Good Friday, Passover and Easter in perfect order

4/3/2015, 6:30 a.m.
Providence has designed that Good Friday, Passover and Easter follow each other in perfect succession this year.

Providence has designed that Good Friday, Passover and Easter follow each other in perfect succession this year.

This is exactly how things were aligned on that first Holy Week when Jesus was crucified.

On the Thursday, (Maundy Thursday or Holy Thursday) at night, he was betrayed after his last Passover meal.

On Friday (Good Friday) he was crucified and buried. The story goes that he had to be buried that night of the ‘preparation’ for the Sabbath. Saturday was the Sabbath Day.

Of course, Sunday became the very first Easter or resurrection day, because according to the story of Christians, Jesus rose from the dead on Sunday.

Again, let us quietly observe that Good Friday, Passover and Easter are lined up in perfect order, exactly as it would have happened at the beginning of the Christian era.

Now, we need to notice something else that is strangely happening this year at the same time. An event that is very important to black Americans is inserted plum and in the very center of these momentous, epoch forming, nation building and “religion” founding events!

What is the event that has inserted itself, plum and at the center of these historic life and culture changing events? The death date of Martin Luther King, Jr.! Yes, this year, placed in the middle of these significant events is April 4th, the day on which King was assassinated— murdered or sacrificed.

We think that this happening may be forcing upon the black race a moment when they are called upon to interpret why the cosmic powers are aligning themselves in this way, at this time— when after all the bad, sad and gross things that have happened to blacks over the years— their race has now produced the most powerful man in the world in the person of President Barack Obama!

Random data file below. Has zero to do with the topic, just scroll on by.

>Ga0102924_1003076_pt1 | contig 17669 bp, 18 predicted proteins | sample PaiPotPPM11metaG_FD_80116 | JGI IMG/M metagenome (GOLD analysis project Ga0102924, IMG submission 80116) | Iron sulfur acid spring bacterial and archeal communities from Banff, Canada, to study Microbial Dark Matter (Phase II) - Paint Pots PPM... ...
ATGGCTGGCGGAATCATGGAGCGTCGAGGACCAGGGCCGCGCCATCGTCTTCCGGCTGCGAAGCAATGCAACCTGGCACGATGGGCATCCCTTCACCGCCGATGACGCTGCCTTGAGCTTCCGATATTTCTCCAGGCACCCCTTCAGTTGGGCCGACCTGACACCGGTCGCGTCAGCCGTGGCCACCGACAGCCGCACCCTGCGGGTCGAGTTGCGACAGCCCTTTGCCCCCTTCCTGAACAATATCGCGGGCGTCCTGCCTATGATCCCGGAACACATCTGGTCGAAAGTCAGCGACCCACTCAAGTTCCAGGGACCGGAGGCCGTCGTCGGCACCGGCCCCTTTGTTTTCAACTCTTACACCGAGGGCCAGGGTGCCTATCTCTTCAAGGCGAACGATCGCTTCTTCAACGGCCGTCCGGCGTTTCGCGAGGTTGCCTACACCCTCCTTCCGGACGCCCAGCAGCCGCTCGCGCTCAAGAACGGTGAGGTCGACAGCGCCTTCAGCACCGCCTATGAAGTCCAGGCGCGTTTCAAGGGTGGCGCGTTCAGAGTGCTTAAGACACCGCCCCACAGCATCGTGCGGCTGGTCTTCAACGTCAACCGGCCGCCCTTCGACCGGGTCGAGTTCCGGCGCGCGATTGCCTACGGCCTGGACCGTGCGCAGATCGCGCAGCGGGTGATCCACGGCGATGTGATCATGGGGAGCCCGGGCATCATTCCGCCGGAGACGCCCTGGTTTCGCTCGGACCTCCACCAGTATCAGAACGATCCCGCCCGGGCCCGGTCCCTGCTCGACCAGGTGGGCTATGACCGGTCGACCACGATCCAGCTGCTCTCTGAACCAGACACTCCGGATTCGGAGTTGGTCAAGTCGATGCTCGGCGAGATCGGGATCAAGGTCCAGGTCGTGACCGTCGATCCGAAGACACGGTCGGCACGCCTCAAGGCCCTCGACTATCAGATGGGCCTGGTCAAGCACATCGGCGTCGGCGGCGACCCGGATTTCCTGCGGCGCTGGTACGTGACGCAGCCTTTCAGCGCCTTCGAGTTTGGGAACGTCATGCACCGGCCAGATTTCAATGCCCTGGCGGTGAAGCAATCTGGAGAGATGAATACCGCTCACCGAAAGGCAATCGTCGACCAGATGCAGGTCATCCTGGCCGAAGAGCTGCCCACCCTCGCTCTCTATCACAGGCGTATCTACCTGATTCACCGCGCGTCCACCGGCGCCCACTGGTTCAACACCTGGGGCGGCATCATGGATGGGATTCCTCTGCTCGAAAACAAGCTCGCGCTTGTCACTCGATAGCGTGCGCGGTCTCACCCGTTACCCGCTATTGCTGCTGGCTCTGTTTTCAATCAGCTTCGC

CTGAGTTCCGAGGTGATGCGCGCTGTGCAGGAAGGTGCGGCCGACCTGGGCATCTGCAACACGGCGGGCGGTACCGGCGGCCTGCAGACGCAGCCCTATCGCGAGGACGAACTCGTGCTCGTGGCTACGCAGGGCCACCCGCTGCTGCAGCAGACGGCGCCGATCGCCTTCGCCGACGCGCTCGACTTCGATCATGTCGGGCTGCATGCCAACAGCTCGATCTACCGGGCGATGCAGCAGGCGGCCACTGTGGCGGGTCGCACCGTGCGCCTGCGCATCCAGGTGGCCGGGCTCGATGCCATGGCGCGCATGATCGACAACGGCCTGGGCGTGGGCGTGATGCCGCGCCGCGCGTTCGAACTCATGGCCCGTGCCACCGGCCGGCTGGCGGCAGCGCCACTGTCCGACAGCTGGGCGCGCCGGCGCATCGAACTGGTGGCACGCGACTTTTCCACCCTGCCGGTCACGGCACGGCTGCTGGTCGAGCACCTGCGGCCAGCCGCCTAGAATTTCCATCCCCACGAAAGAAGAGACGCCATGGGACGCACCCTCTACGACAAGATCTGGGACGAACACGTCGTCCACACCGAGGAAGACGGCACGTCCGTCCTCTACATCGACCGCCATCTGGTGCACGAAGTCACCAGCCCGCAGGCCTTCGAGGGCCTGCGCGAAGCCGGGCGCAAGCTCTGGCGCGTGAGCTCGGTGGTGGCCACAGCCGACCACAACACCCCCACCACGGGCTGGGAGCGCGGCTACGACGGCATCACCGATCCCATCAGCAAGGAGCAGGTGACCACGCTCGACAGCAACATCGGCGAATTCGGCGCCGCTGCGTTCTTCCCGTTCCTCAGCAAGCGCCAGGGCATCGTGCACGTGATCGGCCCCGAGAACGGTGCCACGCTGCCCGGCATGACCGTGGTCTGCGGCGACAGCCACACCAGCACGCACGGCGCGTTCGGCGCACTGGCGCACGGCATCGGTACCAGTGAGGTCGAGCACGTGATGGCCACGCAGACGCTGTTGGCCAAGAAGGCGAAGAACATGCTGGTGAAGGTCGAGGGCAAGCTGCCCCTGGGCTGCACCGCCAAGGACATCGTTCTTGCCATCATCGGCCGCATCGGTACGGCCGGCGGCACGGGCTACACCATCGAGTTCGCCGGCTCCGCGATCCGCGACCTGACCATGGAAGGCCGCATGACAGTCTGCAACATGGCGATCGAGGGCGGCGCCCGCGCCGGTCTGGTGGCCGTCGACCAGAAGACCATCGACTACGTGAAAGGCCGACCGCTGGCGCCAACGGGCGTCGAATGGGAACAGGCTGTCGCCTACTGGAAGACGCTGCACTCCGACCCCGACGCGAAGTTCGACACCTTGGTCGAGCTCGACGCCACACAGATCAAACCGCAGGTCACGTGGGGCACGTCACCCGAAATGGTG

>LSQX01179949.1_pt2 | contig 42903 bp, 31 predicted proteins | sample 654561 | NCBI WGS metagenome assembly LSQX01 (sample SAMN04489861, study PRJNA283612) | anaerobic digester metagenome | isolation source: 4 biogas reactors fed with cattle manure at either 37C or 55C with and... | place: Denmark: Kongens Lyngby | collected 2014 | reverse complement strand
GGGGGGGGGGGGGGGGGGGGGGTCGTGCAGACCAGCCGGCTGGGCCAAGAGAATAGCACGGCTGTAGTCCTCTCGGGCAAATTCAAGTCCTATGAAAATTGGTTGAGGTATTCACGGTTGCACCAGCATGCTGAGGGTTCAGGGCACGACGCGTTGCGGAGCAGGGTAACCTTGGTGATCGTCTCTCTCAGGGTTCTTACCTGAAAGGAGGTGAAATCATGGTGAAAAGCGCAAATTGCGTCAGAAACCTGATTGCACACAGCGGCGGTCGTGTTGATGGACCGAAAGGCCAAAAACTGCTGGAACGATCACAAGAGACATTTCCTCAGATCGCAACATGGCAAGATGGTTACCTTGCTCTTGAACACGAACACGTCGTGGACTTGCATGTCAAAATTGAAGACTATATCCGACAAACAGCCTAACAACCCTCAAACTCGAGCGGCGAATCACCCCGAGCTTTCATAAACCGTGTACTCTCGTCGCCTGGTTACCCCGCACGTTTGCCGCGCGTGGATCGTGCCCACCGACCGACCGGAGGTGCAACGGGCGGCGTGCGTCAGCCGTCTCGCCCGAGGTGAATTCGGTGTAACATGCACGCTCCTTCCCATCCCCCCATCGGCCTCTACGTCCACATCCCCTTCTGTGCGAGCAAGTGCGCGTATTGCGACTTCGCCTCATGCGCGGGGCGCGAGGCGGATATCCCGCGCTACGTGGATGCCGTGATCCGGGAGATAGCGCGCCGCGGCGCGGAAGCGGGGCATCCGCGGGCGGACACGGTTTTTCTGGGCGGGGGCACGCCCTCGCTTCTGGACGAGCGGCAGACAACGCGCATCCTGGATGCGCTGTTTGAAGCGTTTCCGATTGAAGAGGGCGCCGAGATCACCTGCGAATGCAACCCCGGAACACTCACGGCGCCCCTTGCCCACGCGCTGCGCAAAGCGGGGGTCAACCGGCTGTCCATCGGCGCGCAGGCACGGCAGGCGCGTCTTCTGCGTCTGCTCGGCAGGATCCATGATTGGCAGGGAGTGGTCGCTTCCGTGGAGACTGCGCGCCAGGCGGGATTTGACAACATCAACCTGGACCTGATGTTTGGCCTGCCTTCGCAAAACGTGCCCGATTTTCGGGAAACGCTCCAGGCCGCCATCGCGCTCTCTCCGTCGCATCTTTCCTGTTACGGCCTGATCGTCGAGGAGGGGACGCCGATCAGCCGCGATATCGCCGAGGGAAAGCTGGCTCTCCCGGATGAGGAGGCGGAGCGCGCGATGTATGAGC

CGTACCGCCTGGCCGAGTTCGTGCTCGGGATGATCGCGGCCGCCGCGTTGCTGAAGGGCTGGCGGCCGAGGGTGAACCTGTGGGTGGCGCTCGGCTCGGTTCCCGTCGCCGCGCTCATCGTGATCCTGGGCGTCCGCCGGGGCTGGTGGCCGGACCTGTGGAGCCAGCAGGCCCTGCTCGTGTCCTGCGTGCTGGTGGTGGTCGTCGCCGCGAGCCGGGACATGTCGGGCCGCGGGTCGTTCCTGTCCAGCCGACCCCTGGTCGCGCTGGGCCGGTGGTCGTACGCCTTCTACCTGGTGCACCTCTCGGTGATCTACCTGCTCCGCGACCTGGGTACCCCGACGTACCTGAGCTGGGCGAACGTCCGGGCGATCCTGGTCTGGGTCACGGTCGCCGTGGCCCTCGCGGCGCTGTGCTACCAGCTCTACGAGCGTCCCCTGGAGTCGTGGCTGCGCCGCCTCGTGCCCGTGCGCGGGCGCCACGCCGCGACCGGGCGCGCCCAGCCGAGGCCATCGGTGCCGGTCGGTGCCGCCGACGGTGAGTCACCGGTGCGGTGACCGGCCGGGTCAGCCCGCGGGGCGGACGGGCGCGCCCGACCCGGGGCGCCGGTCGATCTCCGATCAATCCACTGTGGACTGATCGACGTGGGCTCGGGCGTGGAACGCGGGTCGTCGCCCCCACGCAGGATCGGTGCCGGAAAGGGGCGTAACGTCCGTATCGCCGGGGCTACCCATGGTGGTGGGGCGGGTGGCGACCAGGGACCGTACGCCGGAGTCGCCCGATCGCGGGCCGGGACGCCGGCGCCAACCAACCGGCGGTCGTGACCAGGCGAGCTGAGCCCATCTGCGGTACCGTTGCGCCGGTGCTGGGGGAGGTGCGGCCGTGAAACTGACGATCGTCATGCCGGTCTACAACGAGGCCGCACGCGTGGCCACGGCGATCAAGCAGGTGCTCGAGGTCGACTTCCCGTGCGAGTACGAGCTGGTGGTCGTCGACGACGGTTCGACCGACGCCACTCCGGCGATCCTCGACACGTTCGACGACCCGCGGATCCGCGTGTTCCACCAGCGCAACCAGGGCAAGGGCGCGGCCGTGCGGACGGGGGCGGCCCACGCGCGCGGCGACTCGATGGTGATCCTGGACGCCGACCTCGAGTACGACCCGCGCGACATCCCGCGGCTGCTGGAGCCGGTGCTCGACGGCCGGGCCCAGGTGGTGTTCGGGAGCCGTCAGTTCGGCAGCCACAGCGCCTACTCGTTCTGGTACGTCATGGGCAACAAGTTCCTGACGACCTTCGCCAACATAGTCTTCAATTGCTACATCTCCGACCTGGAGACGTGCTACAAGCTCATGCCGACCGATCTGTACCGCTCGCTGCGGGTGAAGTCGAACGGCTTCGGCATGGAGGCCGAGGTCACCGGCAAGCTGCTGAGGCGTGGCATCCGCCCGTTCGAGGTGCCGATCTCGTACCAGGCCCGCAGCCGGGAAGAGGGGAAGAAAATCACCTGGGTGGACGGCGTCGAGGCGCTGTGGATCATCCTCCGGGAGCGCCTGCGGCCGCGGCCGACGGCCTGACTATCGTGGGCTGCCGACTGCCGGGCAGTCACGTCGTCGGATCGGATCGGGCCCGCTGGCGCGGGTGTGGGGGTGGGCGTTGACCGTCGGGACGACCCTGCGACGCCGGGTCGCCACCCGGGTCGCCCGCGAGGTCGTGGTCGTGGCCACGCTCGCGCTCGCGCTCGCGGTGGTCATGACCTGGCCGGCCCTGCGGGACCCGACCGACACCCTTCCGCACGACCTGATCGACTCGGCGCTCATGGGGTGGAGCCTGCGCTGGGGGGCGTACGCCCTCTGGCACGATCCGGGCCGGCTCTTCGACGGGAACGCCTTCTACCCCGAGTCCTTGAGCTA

Could it be that this cosmic alignment, at a time like this, is begging blacks to interpret just what this all means? See, bad things may happen, but it is incumbent on those who experience these bad things to interpret them. They could be interpreted for good or for evil. Most other peoples interpret the happenings in such a way as to bring a benefit. Why? Because the power to overcome matters like these rests solely in their interpretation.

Wish to see how Joseph in the Jewish Old Testament Story chose to interpret his being sold by his brothers into Egyptian slavery—with all the horrible experiences that followed? Read Genesis 45:1-50: for the end of the story.

However, it is in these words that we discover how winners interpret evil experiences and turn them into good: “I am Joseph your brother whom you sold into slavery and be not grieved that you did this to me; you meant it for evil, but God meant it for good!” The victory comes in the interpretation of the story.

See also how Christians interpreted

the cruel death on the cross, making the very instrument of death the symbol of their victory! “Oh Death,” they say, “Where is your sting, Oh grave, where is your victory!” They interpret the awful happening by turning it around. They then boldly and strangely name the day “Good Friday.” They celebrate the day each year; they remember and recall the awfulness of the day, but claim that good comes out of that evil.